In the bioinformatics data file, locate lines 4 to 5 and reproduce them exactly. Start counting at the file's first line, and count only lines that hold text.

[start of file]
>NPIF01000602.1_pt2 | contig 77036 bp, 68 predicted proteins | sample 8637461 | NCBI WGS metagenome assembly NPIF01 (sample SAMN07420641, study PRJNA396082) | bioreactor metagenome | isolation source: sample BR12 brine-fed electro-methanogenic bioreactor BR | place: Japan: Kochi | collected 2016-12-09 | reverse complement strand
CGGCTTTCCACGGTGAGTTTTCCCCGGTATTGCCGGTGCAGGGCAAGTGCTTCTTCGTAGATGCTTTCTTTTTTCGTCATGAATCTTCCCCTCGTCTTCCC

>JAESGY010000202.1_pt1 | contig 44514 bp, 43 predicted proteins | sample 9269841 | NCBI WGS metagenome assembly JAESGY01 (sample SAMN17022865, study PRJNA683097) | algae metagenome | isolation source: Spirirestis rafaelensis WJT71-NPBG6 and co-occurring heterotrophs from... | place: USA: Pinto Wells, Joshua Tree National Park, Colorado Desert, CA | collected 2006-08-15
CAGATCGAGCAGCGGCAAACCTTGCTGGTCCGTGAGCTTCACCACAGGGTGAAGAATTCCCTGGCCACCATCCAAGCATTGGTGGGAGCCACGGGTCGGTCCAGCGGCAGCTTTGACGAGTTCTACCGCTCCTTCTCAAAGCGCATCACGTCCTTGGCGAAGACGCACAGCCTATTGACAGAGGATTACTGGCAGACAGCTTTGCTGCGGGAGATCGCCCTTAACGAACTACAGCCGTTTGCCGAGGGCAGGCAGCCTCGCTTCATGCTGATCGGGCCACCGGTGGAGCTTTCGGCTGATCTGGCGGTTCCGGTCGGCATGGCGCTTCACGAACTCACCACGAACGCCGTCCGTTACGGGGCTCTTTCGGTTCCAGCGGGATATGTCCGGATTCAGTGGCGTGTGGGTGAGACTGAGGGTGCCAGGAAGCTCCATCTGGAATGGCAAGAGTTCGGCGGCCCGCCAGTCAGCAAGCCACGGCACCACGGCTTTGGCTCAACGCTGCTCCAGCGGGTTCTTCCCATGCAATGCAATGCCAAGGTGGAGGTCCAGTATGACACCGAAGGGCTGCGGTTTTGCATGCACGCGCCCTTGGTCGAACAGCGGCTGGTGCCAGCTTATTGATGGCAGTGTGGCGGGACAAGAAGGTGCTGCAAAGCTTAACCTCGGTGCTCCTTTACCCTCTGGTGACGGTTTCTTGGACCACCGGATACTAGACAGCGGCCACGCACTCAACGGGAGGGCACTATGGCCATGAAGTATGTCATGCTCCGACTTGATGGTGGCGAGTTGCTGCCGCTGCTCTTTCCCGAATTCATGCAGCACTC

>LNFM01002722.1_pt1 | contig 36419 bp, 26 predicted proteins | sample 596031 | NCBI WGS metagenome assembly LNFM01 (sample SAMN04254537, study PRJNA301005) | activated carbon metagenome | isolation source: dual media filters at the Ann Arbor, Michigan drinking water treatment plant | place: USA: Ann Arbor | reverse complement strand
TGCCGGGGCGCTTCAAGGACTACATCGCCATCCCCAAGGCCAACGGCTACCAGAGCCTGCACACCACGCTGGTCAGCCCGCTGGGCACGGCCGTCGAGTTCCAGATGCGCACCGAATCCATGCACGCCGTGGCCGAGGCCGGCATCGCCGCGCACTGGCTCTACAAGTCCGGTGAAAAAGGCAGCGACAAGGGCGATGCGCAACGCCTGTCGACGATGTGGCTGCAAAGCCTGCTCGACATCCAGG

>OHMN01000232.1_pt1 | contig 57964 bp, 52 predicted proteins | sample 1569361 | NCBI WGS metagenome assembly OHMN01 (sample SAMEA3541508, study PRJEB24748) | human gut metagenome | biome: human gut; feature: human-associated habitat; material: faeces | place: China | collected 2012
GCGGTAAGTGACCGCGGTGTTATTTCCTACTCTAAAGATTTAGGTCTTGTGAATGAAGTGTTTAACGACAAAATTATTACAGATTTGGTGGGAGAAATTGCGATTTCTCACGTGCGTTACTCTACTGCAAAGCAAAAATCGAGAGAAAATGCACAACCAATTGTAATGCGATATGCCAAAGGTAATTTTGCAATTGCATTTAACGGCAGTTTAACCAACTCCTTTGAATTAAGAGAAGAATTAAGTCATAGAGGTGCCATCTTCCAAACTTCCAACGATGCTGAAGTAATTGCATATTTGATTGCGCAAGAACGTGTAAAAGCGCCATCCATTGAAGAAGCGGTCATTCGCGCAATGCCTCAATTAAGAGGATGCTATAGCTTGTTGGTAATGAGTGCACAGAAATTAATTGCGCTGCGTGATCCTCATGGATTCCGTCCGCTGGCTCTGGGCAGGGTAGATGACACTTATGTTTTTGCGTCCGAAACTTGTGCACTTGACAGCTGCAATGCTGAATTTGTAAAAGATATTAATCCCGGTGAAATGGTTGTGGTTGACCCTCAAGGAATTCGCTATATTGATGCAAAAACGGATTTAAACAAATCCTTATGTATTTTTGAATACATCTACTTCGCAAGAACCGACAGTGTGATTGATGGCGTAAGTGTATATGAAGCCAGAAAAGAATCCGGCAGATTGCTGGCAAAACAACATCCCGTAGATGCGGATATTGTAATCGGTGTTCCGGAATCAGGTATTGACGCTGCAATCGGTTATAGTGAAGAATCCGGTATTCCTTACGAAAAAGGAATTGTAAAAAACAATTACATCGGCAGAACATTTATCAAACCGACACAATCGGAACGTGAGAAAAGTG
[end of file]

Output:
CAGATCGAGCAGCGGCAAACCTTGCTGGTCCGTGAGCTTCACCACAGGGTGAAGAATTCCCTGGCCACCATCCAAGCATTGGTGGGAGCCACGGGTCGGTCCAGCGGCAGCTTTGACGAGTTCTACCGCTCCTTCTCAAAGCGCATCACGTCCTTGGCGAAGACGCACAGCCTATTGACAGAGGATTACTGGCAGACAGCTTTGCTGCGGGAGATCGCCCTTAACGAACTACAGCCGTTTGCCGAGGGCAGGCAGCCTCGCTTCATGCTGATCGGGCCACCGGTGGAGCTTTCGGCTGATCTGGCGGTTCCGGTCGGCATGGCGCTTCACGAACTCACCACGAACGCCGTCCGTTACGGGGCTCTTTCGGTTCCAGCGGGATATGTCCGGATTCAGTGGCGTGTGGGTGAGACTGAGGGTGCCAGGAAGCTCCATCTGGAATGGCAAGAGTTCGGCGGCCCGCCAGTCAGCAAGCCACGGCACCACGGCTTTGGCTCAACGCTGCTCCAGCGGGTTCTTCCCATGCAATGCAATGCCAAGGTGGAGGTCCAGTATGACACCGAAGGGCTGCGGTTTTGCATGCACGCGCCCTTGGTCGAACAGCGGCTGGTGCCAGCTTATTGATGGCAGTGTGGCGGGACAAGAAGGTGCTGCAAAGCTTAACCTCGGTGCTCCTTTACCCTCTGGTGACGGTTTCTTGGACCACCGGATACTAGACAGCGGCCACGCACTCAACGGGAGGGCACTATGGCCATGAAGTATGTCATGCTCCGACTTGATGGTGGCGAGTTGCTGCCGCTGCTCTTTCCCGAATTCATGCAGCACTC

>LNFM01002722.1_pt1 | contig 36419 bp, 26 predicted proteins | sample 596031 | NCBI WGS metagenome assembly LNFM01 (sample SAMN04254537, study PRJNA301005) | activated carbon metagenome | isolation source: dual media filters at the Ann Arbor, Michigan drinking water treatment plant | place: USA: Ann Arbor | reverse complement strand